October 22, 2009 3:01 AM
by Ed Blankenship
If you missed the news on Monday, Visual Studio 2010 and Team Foundation Server 2010 Beta 2 are available to download by both MSDN Subscribers and everyone else in the world! This is really huge! Beta 2 has already been a really solid release since I first downloaded and installed it. The performance of the new WPF-based IDE has been dramatically improved from earlier builds.
Visual Studio Visual Studio 2010 Ultimate (.ISO) Visual Studio 2010 Premium (.ISO) Visual Studio 2010 Professional (.ISO) Visual Studio Extensibility Visual Studio 2010 SDK (.EXE) .NET Framework .NET Framework 4 (redistributable .EXE) .NET Framework 4 Client Profile (redistributable .EXE) Team Foundation Server Visual Studio Team Foundation Server (.ISO) Visual Studio Team Explorer (.ISO) Test Products Visual Studio Test Elements (.ISO) Visual Studio Team Lab Management Visual Studio Team Agents (.ISO) Express Visual Basic Express (.EXE) Visual C++ Express (.EXE) Visual C# Express (.EXE) Visual Web Developer Express (.EXE) Express Combo DVD (.ISO) (includes all four Express installs)
Visual Studio Extensibility
Team Foundation Server
There was also a ton of news coming out ranging from Licensing and SKU changes, the launch data for the 2010 release (which is March 22, 2010,) what you get upgraded to if you have an active MSDN Subscription on a launch day, and a whole bunch of great things! I’m really excited about this 2010 release wave. There’s a ton of great stuff designed to make everyone’s life that much easier when they’re developing, testing, and building applications.
One of the great things about the Beta 2 release is that Microsoft has announced that you can use Beta 2 in production environments and also to build production applications. This “go-live” license includes .NET 4.0, Visual Studio 2010, and Team Foundation Server 2010. Jeff Beehler blogged earlier about what “go-live” actually means so be sure to read through it closely. Beta 2 is a very solid Visual Studio and TFS build. However, there is always some risk with upgrading production environments using Beta software. Be sure you understand the risks before taking the plunge.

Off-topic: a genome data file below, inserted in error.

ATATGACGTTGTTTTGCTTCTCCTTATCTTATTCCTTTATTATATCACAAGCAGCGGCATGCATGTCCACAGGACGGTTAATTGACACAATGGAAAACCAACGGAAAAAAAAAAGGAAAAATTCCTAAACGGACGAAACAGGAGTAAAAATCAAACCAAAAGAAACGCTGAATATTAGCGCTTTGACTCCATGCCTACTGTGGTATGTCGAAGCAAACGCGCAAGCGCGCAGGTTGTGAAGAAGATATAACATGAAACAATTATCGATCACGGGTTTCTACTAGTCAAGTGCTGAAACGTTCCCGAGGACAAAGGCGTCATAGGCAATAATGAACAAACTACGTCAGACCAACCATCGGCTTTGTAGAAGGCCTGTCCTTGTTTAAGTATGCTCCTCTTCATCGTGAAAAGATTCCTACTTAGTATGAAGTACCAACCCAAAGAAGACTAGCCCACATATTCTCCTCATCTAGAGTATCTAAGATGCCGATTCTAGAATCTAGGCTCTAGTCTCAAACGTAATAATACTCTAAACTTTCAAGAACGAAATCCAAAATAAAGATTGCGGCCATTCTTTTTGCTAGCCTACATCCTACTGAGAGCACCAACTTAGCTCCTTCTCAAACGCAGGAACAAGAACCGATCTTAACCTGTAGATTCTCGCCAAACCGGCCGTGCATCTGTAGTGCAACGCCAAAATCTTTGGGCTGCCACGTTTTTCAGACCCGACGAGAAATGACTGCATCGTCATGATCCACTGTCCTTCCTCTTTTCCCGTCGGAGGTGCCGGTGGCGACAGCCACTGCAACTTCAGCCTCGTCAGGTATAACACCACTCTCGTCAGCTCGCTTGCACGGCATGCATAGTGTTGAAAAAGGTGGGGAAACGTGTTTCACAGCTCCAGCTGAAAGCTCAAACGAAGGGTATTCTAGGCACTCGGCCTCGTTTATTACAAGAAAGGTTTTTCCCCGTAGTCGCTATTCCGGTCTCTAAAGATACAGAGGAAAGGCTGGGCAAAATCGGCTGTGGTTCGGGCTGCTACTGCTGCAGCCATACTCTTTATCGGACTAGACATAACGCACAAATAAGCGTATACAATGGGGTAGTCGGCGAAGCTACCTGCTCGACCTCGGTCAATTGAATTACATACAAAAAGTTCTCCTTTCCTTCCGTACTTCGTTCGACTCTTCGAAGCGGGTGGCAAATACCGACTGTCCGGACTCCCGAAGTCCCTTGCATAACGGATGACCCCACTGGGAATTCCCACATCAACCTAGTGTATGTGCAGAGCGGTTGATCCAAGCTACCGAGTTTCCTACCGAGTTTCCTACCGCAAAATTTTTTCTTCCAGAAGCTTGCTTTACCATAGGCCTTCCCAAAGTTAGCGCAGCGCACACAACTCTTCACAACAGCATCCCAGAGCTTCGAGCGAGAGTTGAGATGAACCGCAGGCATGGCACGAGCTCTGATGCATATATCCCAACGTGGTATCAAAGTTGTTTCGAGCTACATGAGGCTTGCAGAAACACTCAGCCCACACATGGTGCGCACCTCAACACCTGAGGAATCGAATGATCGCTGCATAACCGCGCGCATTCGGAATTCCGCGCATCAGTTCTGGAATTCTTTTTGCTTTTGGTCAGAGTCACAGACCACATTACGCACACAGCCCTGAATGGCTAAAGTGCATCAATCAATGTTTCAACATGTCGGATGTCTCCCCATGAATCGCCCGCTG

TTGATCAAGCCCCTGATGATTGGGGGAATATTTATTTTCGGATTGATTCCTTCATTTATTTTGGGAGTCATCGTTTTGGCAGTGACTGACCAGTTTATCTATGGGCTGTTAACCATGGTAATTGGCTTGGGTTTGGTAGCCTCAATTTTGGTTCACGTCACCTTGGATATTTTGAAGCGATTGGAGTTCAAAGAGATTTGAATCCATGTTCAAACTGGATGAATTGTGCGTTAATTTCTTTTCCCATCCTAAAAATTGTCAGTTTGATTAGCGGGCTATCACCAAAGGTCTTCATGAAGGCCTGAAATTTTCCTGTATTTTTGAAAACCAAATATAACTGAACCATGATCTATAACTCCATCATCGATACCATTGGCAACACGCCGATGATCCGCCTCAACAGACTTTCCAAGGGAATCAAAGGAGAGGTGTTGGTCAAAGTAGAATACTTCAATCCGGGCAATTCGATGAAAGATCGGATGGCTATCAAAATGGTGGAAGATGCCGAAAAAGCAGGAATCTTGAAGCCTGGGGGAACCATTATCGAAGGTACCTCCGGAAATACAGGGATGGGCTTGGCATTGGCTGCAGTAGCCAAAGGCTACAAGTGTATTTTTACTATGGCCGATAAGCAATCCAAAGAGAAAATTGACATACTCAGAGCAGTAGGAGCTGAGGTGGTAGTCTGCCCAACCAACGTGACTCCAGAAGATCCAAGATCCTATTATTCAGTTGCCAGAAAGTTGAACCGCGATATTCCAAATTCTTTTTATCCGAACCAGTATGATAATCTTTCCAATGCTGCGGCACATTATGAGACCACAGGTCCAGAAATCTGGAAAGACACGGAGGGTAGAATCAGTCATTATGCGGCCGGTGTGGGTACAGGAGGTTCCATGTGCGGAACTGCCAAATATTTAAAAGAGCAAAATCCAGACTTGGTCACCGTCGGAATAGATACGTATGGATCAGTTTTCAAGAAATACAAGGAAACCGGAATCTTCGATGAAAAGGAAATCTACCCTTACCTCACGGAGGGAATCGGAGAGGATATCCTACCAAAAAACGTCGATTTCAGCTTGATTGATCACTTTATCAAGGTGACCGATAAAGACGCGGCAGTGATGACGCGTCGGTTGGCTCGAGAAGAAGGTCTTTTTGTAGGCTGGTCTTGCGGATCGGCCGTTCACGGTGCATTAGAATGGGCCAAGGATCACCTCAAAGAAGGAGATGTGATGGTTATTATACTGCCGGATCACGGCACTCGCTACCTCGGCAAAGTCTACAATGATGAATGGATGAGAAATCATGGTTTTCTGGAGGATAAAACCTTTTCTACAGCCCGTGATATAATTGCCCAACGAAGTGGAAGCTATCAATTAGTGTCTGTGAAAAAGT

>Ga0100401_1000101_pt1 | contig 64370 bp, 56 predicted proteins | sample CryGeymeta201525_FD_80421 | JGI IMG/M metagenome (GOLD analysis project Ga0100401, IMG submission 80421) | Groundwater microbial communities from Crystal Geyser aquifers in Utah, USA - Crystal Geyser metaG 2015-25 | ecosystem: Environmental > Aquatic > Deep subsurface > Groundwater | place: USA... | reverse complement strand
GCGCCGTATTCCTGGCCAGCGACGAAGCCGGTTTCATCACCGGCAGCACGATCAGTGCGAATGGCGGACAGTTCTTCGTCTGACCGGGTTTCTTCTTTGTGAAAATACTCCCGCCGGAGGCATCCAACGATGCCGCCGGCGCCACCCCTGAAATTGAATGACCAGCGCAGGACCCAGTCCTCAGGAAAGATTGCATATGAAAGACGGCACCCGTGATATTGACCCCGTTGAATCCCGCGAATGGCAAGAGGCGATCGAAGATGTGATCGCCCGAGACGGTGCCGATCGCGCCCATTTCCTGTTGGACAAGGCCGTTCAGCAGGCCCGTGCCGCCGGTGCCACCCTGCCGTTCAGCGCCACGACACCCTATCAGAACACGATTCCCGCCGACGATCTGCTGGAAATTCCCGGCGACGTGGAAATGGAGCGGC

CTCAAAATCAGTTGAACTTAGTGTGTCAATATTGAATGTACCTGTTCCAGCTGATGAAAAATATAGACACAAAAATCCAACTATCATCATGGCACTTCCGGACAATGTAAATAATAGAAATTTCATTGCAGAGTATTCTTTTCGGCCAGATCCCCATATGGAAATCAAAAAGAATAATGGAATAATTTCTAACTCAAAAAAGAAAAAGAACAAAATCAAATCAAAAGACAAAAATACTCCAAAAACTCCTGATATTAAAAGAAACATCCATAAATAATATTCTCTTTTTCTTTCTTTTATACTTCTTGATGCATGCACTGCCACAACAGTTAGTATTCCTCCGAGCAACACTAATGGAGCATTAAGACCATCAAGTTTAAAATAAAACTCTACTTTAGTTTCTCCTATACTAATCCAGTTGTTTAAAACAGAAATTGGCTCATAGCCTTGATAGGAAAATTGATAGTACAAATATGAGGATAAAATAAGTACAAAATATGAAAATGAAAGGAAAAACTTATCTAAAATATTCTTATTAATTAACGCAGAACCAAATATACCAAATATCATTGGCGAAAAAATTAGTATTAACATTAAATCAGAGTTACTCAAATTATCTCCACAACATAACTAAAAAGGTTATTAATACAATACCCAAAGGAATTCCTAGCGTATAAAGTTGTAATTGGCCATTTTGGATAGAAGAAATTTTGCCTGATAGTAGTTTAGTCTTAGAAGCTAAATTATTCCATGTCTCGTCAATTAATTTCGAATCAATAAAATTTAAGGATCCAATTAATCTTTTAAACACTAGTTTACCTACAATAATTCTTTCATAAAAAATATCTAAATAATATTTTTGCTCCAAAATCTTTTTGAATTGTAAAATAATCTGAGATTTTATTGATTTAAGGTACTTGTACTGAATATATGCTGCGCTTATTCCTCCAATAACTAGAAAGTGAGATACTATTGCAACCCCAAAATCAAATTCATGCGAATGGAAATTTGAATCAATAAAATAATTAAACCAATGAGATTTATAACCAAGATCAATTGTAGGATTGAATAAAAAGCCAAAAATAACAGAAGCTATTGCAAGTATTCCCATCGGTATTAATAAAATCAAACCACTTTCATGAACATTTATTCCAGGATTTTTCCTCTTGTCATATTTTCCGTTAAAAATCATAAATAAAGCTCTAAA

I’d suggest that if you are able to take the risk that you upgrade to both Visual Studio 2010 and TFS 2010 Beta 2 as soon as you can. Remember that even if you don’t want to run .NET 4 for your production applications, you can still use Visual Studio 2010 to edit solutions/projects that target .NET 3.5, .NET 3.0, and .NET 2.0!
If you’re not able to take the risk to “go-live” during the Beta 2 timeframe then I would definitely suggest that you begin you testing & evaluation process now using the Beta 2 build. You’re able to test out the upgrade process from your TFS 2008 databases and discover any possible hang-ups during the upgrade process. (I personally haven’t had any for the servers that I have upgraded but you never know!) By getting your planning & testing done now, you’re in a better position to upgrade when TFS 2010 is released at the beginning of the year. Another thing you could do to get ready is be sure that you’ve upgraded any prerequisites. For example, even while you are running TFS 2008 you can upgrade your SQL Server instance to 2008 and upgrade your Windows SharePoint Services install to WSS 3.0. Using SQL Server 2005 or WSS 2.0 is not supported in TFS 2010 so this will just make things a ton easier for you when it actually is time to upgrade.
I mentioned about that the launch date was announced for March 22, 2010. However, launch doesn’t necessarily mean Release to Manufacturing (RTM.) Products usually RTM before launch day but there have been a few exceptions. For example, SQL Server 2008 RTM’d much later than it’s launch date :) Hopefully that never happens again. What’s great about RTM is that if you’re an active MSDN subscriber, you usually get access to download the final build shortly after RTM based on past releases of products. Launch day for Windows 7 is tomorrow but RTM was earlier this summer and MSDN Subscribers have had access since August 6, 2009. (This does not mean in any way that there will be that much lead time for the Visual Studio 2010 release… I’d say it’s probably very unlikely!)
There’s really a lot of news to process so I’ll be posting some articles next week that goes into detail about several of them. If there’s anything in particular that you’re not quite sure of, feel free to contact me or leave me a comment about something that needs more information. In the meantime, please do help out by making this the best Visual Studio release ever. If you find a bug or think a scenario could be improved (be reasonable) be sure to log it at the Microsoft Connect site.
Take care and have fun,
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Ed Blankenship is a Product Manager at Microsoft for Visual Studio Online. I am an author of a few books, former Microsoft MVP of the Year, and former ALM consultant.
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